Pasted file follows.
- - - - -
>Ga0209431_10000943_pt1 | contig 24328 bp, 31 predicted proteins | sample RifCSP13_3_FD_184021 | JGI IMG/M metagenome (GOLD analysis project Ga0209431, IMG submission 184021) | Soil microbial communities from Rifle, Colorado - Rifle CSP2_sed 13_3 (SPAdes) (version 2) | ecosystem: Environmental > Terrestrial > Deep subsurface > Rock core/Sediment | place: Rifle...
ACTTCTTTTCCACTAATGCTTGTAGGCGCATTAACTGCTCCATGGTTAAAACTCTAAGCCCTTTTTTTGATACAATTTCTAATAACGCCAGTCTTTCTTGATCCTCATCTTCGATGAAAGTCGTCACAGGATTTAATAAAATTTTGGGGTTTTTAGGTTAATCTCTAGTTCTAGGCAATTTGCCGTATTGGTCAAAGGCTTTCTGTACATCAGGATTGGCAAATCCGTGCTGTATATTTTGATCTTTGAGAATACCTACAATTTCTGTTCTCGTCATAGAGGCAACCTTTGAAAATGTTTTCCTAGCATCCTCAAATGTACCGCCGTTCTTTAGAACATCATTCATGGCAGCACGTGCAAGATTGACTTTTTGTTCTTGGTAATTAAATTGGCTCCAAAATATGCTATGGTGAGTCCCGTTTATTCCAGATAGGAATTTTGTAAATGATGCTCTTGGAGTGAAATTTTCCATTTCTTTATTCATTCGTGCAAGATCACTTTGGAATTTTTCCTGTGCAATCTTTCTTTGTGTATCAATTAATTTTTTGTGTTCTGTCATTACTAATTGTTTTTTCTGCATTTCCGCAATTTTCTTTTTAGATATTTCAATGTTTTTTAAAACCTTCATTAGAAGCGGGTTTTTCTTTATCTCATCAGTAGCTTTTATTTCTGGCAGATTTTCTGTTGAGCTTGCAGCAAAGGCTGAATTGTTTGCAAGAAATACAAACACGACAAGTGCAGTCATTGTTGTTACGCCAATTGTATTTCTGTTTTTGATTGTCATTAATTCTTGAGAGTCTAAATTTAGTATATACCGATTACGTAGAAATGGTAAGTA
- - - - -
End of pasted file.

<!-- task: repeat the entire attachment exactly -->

>Ga0209431_10000943_pt1 | contig 24328 bp, 31 predicted proteins | sample RifCSP13_3_FD_184021 | JGI IMG/M metagenome (GOLD analysis project Ga0209431, IMG submission 184021) | Soil microbial communities from Rifle, Colorado - Rifle CSP2_sed 13_3 (SPAdes) (version 2) | ecosystem: Environmental > Terrestrial > Deep subsurface > Rock core/Sediment | place: Rifle...
ACTTCTTTTCCACTAATGCTTGTAGGCGCATTAACTGCTCCATGGTTAAAACTCTAAGCCCTTTTTTTGATACAATTTCTAATAACGCCAGTCTTTCTTGATCCTCATCTTCGATGAAAGTCGTCACAGGATTTAATAAAATTTTGGGGTTTTTAGGTTAATCTCTAGTTCTAGGCAATTTGCCGTATTGGTCAAAGGCTTTCTGTACATCAGGATTGGCAAATCCGTGCTGTATATTTTGATCTTTGAGAATACCTACAATTTCTGTTCTCGTCATAGAGGCAACCTTTGAAAATGTTTTCCTAGCATCCTCAAATGTACCGCCGTTCTTTAGAACATCATTCATGGCAGCACGTGCAAGATTGACTTTTTGTTCTTGGTAATTAAATTGGCTCCAAAATATGCTATGGTGAGTCCCGTTTATTCCAGATAGGAATTTTGTAAATGATGCTCTTGGAGTGAAATTTTCCATTTCTTTATTCATTCGTGCAAGATCACTTTGGAATTTTTCCTGTGCAATCTTTCTTTGTGTATCAATTAATTTTTTGTGTTCTGTCATTACTAATTGTTTTTTCTGCATTTCCGCAATTTTCTTTTTAGATATTTCAATGTTTTTTAAAACCTTCATTAGAAGCGGGTTTTTCTTTATCTCATCAGTAGCTTTTATTTCTGGCAGATTTTCTGTTGAGCTTGCAGCAAAGGCTGAATTGTTTGCAAGAAATACAAACACGACAAGTGCAGTCATTGTTGTTACGCCAATTGTATTTCTGTTTTTGATTGTCATTAATTCTTGAGAGTCTAAATTTAGTATATACCGATTACGTAGAAATGGTAAGTA